Storm Boy (MTC) – theatre review

Brilliant staging and puppetry mark the MTC’s Storm Boy; a theatrical adaptation of Colin Thiele’s 1964 novel of the same name. The book has also been turned into two feature films, one in 1976 and the other earlier this year. This version remains faithful to the original.

Youngster (Conor Lowe) lives in isolation in a shack by the sea with his reclusive father, Hideaway Tom (John Batchelor). They survive in a remote area on South Australia’s Coorong. Possessing a kind heart and a natural curiosity, the boy is keen to explore his surrounds, but his dad is paranoid about them being discovered for he fears the harsh realities of city life. On one such excursion after a fierce storm, the kid is discovered by an aboriginal man, Fingerbone Bill (Tony Briggs) – who, like him, has a love of nature and the varied birdlife in the area. At that first meeting between the pair, Fingerbone rescues the lad from a venomous snake and he is the one who gives him the nickname Storm Boy.

Although the father is far from pleased – positively venomous, in fact – that the boy is in the company of another, his antipathy thaws as he can see the indigenous Australian has no intention of revealing their whereabouts. After the dad reluctantly gives his son the go-ahead to explore their surrounds with Fingerbone, Storm Boy discovers a nest containing three abandoned baby pelicans. Fearing the worst, he implores Fingerbone and then his father that he be allowed to raise them, naming them Mr Proud, Mr Ponder and Mr Percival and he becomes particularly attached to the latter.

Storm Boy, the play, is a moving journey of friendship, fear and discovery. It is about love, loss and letting go. It has been beautifully realised by a talented cast, aided by the finest of work by three puppeteers who realise the wildlife in the area – penguins, a snake, pelicans and fish – through remarkably rendered plywood and aluminium puppets. The intricate puppets created by the extraordinary endeavours of Dead Puppet Society are the brainchild of puppet director and the associate director of Storm Boy, David Morton. The puppeteers on stage – Ellen Bailey, Emily Burton and Drew Wilson – also mimic the sounds of the birds.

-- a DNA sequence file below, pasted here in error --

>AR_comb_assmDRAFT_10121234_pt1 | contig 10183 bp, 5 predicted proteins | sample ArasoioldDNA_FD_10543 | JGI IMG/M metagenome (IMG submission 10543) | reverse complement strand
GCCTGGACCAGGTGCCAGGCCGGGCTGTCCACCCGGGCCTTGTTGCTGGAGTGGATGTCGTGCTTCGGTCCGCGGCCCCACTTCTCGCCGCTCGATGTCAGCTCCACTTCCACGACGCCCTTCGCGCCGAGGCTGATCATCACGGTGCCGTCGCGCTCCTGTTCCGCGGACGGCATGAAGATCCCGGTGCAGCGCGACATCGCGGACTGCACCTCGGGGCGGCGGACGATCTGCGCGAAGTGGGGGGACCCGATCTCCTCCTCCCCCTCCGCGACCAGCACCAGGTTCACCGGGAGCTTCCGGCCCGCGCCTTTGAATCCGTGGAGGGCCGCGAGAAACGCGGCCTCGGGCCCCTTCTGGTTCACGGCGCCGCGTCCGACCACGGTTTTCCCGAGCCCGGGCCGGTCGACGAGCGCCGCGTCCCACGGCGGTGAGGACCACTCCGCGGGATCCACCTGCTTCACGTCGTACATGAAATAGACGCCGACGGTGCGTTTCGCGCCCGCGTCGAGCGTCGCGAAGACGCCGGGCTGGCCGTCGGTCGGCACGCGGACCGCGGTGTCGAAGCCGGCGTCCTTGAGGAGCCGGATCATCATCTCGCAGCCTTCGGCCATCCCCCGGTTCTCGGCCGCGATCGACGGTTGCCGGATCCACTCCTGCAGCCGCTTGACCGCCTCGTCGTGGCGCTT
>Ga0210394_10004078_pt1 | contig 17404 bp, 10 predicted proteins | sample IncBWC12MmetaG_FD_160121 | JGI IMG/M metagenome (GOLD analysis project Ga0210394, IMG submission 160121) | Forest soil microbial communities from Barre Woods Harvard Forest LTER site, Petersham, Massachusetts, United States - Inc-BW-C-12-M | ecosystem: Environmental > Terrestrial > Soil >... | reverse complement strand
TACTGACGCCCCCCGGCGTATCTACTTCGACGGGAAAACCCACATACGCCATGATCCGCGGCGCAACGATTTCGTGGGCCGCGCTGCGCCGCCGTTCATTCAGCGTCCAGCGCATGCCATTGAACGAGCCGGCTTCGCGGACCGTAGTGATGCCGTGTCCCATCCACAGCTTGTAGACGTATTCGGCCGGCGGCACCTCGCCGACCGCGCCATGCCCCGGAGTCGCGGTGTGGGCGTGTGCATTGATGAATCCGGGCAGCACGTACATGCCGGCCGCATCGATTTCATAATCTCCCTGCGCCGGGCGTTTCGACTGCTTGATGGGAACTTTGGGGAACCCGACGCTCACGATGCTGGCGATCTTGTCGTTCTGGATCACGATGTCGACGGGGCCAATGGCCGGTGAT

The set design by Anna Cordingley and Kris Bird is a work in itself; transporting us to the Coorong. Photographic and video footage of the area adds to the realism. The projection designer is Justin Harrison.

I loved the performance Conor Lowe who makes his professional stage debut as the wide-eyed young boy with a deep-seated yearning to grow and experience more. It rang true. Tony Briggs brings a great sense of humanity and fun to his role as Fingerbone Bill. He is the teacher that Storm Boy needed. John Batchelor channels the deeply-rooted anger and fear in his character, Hideaway Tom.

Brilliantly adapted for the stage by Tom Holloway and directed by Sam Strong, this is a special piece of work – at once intimate and epic. Do not miss it.

Storm Boy is playing at Southbank Theatre, The Sumner until 20 July, 2019. I saw a preview performance.

Alex First

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